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Dublin: 18 °C Friday 31 October, 2014

Equine charity calls for castration of horses in ‘problem’ communities

Irish Horse Welfare Trust carrying out pilot programme in Dunsink area of Dublin to halt situation where foals being born on dump.

Sharon Newsome and rescued horse Moscow
Sharon Newsome and rescued horse Moscow

AN EQUINE CHARITY has asked the Agriculture Minister to introduce a programme of identification, management and castration for horses in “problem” areas.

The Irish Horse Welfare Trust (IHWT) sent a letter to Minister Simon Coveney today to propose that the programme – which the charity has already put in place in Dunsink, Dublin – be extended to the rest of the country.

IHWT co-founder Sharon Newsome told TheJournal.ie that the Trust’s contact with horse owners in the Dunsink Lane area had been positive and that the programme had been running there since January. The owners, the IHWT and Fingal County Council held a meeting to see if there could be alternative to the practice of simply impounding horses existing in unsafe conditions.

Newsome said that impounding is a “never-ending story” and fails to provide a long-term solution to the fate of animals in areas with a “horse culture”. She said:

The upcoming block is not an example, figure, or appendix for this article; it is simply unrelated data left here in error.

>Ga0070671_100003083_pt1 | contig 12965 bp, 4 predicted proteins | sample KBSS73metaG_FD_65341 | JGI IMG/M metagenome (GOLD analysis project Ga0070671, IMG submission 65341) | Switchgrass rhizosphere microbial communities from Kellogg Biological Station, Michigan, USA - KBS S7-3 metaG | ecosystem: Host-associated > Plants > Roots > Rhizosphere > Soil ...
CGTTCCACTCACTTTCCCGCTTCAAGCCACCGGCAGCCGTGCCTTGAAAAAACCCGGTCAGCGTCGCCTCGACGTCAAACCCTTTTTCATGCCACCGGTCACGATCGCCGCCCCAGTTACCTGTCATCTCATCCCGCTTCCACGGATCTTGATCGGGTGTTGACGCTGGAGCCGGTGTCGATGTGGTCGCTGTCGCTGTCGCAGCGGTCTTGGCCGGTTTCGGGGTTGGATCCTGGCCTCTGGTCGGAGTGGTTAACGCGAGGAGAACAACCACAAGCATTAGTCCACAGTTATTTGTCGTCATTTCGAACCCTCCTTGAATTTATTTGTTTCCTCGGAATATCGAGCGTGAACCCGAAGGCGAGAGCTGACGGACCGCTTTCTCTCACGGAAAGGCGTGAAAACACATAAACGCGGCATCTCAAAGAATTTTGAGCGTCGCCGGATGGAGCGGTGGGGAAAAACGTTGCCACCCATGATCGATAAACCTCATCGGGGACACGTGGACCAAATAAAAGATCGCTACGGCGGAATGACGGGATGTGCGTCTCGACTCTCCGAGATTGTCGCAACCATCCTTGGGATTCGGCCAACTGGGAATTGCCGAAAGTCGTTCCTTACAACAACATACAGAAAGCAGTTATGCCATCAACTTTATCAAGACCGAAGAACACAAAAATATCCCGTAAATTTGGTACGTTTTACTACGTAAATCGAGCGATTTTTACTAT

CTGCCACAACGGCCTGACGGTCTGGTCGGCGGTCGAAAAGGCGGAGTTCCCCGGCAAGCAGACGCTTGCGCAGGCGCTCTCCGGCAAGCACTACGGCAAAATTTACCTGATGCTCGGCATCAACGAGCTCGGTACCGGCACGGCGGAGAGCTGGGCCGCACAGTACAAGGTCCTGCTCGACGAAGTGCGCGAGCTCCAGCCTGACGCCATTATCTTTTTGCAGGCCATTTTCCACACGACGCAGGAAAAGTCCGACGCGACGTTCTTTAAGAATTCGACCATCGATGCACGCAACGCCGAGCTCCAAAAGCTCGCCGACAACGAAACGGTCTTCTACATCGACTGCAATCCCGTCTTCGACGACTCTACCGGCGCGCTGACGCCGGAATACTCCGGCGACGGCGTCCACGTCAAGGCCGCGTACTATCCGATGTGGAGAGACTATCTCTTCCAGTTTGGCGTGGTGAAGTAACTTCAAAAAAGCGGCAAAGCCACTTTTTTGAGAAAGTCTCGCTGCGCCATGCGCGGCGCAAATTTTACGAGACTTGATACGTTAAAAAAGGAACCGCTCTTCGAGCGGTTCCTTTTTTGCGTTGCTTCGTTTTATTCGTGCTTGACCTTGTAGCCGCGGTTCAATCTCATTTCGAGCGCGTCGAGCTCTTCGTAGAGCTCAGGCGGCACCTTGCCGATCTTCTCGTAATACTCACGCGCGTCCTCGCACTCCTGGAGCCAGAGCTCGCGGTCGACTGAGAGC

We have been working with the horse owners in Dunsink, establishing who are the responsible owners, and weeding out the irresponsible. The reason we cite castration as an important part of the programme is that it is very important in open populations like the horses in Dunsink. The situation there was that you had mares and stallions running together, living on the dump and foals being born into that every year for the past 25 years.

The owners don’t actually want to be breeding horses, and they signed up, no problem. We castrated 17 stallions there.

The IHWT, the ISPCA and Horsesport Ireland met with previous Agriculture Minister Brendan Smith in 2009 to suggest a multi-agency approach to dealing with equine problem areas but “nothing came of it”.

Newsome said that a long-term alternative to impounding horses is vital – currently, the charity is caring for a maximum capacity of 75 horses on their farm. She added:

We have seen a huge increase in the number of abandoned horses in the last year. We need to make available some help for people to dispose of horses without simply abandoning them. There is no market for horses at the moment, even good ones, but the cost of keeping them is also getting more and more expensive.

The IHWT receives a €25,000 grant from the Department of Agriculture every year but three-quarters of their coffers are filled with fundraising events and donations.

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